The local authorities, especially those in the distressed areas are entitled to complain of being put in the position of having to borrow for this expenditure. Although there had been no definite announcement, they were entitled to expect that the Government would fix the appointed day at 1st March at the latest. I wonder sometimes what was in the mind of the Minister of Health on 12th April, 1933, when he made an important pronouncement to the House respecting the Government taking over the able-bodied unemployed. We were
discussing a vote of censure which had been tabled by our party, and the hon. Member for Sunderland (Sir L. Thompson) moved an Amendment to the effect that the Government should accept responsibility for all the able-bodied unemployed. The Minister of Health accepted that Amendment, and thereby gave the impression that the Government were going to take full responsibility for all the able-bodied unemployed. He made this rather remarkable statement:
the central Government shall accept responsibility, both administrative and financial, for assisting all the able-bodied unemployed who need assistance. "— [OFFICIAL. REPORT, 12th April, 1933; col. 2607, Vol. 276.]
That was bound to create an impression—
That is the whole of the quotation I have copied out. It is quite sufficient. The Minister, when he replies, can finish the quotation. There is difficulty in understanding what was in the mind of the Minister that day, because he delivered a rather long speech arid wound up with this peroration:
I am confident that when, 10 years hence, this plan being completed, we look back upon its completion."—[OFFICAL REPORT, 12th April, 1933; col. 2611, Vol. 276.]
What had the Minister in mind when speaking of the completion of the plan 10 years hence? Did he think it would take 10 years to complete the plan to deal with unemployment? If that be so I think he will prove to have been right, because that was in April, 1933, and we are now in May, 1935, and the Government are no nearer to completing the plan to-day than they were then. At the pace they are going it will take the Government 10 years to complete the plan. When, that day, he agreed to take financial responsibility for the unemployed he did not expect that two years later he would have to bring a Bill like this before the House to give local authorities power to borrow in order to meet their expenditure between 1st October last year and 30th March this year. Those who submitted that Amend
ment to the House in 1933 never expected that the Government would not be long in shouldering responsibility for all the able-bodied unemployed, because the hon. Member for Sunderland said:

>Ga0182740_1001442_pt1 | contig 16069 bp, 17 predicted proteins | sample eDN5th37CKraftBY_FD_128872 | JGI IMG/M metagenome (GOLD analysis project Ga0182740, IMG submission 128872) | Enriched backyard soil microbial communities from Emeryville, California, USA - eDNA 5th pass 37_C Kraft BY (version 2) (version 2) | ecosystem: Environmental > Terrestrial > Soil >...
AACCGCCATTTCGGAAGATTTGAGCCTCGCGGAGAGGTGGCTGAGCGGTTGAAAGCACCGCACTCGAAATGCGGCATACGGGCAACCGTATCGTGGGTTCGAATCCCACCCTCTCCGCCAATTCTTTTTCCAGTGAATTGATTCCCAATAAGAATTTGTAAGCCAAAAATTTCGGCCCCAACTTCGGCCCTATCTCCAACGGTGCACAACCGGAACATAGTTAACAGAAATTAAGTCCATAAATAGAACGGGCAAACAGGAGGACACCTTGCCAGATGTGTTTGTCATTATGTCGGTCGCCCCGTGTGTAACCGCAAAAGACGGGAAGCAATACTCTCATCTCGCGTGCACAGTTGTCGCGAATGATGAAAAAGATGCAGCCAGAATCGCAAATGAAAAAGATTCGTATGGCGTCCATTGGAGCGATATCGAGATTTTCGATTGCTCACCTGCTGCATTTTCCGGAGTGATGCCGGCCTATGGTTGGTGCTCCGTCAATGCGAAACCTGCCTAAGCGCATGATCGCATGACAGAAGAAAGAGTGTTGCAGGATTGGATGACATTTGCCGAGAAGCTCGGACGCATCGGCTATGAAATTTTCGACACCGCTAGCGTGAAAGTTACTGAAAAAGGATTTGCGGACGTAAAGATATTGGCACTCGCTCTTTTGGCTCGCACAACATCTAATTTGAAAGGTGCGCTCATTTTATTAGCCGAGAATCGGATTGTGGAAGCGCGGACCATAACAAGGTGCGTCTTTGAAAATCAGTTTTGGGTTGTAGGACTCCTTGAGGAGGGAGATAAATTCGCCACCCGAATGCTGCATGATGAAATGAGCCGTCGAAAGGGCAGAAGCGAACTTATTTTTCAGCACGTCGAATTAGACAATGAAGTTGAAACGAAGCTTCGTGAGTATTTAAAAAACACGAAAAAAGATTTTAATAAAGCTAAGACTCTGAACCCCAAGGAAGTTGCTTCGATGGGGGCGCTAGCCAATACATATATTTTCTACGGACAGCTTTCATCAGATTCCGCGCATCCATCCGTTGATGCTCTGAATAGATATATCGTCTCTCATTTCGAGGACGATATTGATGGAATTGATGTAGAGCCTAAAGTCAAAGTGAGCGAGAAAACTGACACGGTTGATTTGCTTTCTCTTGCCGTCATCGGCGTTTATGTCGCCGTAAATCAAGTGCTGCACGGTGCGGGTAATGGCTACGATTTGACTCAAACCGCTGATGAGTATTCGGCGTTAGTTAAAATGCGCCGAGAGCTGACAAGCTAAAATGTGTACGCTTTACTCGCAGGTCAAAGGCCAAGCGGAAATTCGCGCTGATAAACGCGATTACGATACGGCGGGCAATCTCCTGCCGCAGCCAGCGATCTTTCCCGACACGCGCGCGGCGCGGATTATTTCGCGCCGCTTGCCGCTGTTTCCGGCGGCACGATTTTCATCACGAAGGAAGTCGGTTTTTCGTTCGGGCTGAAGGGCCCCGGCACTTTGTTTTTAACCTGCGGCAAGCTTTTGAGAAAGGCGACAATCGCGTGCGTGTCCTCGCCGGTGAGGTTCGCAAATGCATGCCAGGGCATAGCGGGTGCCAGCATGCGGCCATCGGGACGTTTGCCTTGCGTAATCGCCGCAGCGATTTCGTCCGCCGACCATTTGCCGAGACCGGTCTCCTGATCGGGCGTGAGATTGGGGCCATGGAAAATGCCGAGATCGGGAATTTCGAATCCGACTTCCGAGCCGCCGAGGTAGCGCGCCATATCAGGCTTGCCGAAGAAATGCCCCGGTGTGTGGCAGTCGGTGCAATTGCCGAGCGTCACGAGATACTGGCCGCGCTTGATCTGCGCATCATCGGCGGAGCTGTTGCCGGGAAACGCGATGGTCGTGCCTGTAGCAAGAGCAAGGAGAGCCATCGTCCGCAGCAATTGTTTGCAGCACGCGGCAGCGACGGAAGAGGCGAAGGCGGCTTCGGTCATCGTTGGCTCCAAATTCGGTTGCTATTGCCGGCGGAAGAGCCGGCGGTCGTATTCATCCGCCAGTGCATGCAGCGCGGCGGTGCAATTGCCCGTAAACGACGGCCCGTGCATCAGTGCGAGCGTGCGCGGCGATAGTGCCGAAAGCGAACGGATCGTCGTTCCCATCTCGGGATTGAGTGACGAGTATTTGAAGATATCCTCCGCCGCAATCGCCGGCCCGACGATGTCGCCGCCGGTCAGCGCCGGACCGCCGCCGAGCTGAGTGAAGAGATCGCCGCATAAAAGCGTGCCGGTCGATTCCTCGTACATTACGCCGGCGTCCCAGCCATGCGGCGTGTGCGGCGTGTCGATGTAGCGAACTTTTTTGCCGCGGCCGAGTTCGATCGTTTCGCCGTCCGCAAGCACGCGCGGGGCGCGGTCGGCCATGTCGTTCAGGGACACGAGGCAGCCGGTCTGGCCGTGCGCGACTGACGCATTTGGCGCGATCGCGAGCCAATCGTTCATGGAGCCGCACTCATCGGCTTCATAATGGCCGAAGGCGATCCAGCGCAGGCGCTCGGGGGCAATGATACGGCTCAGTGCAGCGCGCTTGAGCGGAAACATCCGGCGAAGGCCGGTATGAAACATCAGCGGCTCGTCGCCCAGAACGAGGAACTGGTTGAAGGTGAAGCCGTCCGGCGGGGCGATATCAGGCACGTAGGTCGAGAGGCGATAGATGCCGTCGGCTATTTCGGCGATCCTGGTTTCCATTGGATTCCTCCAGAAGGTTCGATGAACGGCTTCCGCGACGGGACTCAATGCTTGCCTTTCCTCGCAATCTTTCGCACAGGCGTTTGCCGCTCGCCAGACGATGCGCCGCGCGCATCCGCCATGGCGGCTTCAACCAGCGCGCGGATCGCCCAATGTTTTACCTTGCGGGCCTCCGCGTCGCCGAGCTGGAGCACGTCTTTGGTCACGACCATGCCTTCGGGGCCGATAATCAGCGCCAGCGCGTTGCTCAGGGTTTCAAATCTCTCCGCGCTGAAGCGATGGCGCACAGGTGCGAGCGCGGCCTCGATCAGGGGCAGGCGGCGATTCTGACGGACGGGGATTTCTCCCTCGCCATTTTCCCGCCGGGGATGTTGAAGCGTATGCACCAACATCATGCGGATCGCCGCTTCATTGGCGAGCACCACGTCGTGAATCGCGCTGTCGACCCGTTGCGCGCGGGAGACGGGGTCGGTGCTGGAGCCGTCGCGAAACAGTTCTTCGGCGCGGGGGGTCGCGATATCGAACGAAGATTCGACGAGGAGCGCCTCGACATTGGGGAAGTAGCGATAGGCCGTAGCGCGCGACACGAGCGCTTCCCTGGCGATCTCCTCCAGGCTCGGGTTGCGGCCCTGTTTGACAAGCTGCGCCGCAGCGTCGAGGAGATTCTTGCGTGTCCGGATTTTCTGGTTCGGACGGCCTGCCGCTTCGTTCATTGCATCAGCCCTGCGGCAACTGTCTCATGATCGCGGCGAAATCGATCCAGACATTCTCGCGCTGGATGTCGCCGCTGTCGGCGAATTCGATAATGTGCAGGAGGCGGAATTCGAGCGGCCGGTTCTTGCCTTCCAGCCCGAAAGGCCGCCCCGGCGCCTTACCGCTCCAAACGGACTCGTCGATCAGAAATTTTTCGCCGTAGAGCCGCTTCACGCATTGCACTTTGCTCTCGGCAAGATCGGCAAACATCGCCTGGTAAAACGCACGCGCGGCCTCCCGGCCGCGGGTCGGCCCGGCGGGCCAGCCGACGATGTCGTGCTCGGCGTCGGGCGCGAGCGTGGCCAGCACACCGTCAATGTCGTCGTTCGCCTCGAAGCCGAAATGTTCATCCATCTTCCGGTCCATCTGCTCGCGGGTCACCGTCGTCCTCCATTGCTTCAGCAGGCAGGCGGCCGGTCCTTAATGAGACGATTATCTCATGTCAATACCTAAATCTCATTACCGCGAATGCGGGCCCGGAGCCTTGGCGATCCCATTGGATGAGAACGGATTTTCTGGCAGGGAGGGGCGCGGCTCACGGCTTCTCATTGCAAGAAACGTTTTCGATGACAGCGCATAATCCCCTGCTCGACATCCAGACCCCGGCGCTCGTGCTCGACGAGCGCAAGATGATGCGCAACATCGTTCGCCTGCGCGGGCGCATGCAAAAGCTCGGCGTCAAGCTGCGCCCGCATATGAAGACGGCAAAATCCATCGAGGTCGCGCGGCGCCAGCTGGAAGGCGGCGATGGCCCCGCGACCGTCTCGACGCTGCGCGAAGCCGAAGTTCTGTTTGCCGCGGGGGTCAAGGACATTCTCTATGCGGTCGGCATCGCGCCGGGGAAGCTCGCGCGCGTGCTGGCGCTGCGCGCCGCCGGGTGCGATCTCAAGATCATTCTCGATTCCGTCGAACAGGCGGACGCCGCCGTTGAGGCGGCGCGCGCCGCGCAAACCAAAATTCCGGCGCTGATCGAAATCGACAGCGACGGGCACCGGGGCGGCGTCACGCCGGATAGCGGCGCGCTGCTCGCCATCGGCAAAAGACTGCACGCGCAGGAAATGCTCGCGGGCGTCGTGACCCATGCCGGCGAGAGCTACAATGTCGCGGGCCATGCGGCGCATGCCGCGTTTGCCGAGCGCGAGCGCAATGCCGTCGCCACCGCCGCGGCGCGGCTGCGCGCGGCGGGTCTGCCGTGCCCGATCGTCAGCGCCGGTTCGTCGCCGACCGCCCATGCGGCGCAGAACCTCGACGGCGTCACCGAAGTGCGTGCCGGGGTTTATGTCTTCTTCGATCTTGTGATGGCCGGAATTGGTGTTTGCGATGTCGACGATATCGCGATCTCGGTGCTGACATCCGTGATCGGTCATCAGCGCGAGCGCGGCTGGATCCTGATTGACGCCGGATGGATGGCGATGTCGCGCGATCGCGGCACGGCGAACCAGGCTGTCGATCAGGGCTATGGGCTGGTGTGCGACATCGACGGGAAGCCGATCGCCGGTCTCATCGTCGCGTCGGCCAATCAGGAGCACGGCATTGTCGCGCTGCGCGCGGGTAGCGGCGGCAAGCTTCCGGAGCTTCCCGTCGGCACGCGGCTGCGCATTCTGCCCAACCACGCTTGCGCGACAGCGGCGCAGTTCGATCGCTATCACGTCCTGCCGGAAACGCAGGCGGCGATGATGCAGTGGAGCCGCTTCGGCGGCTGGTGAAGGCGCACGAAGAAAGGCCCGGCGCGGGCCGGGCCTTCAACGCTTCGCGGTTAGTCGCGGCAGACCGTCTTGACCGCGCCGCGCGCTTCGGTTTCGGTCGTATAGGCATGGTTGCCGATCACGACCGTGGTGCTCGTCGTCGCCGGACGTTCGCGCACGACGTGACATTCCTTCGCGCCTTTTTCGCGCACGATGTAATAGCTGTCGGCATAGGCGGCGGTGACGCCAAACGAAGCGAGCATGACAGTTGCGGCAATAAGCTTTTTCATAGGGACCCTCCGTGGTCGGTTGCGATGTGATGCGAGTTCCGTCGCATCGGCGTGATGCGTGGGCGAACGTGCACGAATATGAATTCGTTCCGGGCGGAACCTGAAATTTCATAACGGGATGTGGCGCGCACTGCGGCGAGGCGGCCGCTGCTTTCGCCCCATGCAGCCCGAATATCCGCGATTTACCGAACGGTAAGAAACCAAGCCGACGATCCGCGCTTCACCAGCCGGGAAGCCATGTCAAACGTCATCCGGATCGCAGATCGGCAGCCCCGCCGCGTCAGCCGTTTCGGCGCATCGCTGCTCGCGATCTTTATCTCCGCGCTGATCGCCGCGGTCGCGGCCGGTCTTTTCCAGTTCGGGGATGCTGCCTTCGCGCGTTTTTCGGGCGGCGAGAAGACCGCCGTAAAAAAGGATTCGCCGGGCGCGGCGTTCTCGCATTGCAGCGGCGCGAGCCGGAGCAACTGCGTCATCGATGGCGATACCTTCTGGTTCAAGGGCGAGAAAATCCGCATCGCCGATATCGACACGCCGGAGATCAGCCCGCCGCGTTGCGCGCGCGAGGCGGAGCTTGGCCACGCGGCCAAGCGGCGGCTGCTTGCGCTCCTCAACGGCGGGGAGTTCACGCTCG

I am satisfied that…. the able-bodied unemployed will be taken over by the State and the cost of their maintenance discharged by the State."— [OFFICIAL REPORT, 12th April, 1933; col. 2637, Vol. 276.]
And here we are to-day making provision for the local authorities to borrow in order to meet the money they have spent between 1st October last year and the end of March this year. As one from a distressed area where the rates are already very heavy, I submit that that is not fair to local authorities. Up in the County of Durham our burdens are already heavy enough, without this addition to them. It is said that by the de-rating of agricultural land the County of Durham must have lost no less than £1, 20,000 per annum, and the rateable value lost through the derating of machinery under the Rating and Valuation Act, 1925, was estimated at no less than £200,000, and even the Derating Act of 1929, although there was an allowance made by the Treasury, added to the burden of the ratepayers in the County of Durham.
I hope the Minister will reconsider this matter, in spite of what is in this Bill, having regard to the burdens upon local authorities in the distressed areas. A gentleman who, I believe, is an authority on the subject, made the statement not long ago that the result of the various reliefs in the matter of the payment of local rates had been that about 90 per cent. of the rates in the County of Durham are now paid by householders, where as a few years ago they bore only about 55 per cent. of the burden. In his report on that area the Civil Lord of the Admiralty said that no less than 76½per cent. of the dwelling houses in the County of Durham were rated at £10 a year and less and 3 per cent. at more than £20 a year. The burden is gradually being thrown on the small householders in the County of Durham, and we have a right to expect that the Government should come to the rescue, that they should not be content with giving the local authorities power to borrow, but shoulder the responsibility themselves and find the money from the 1st October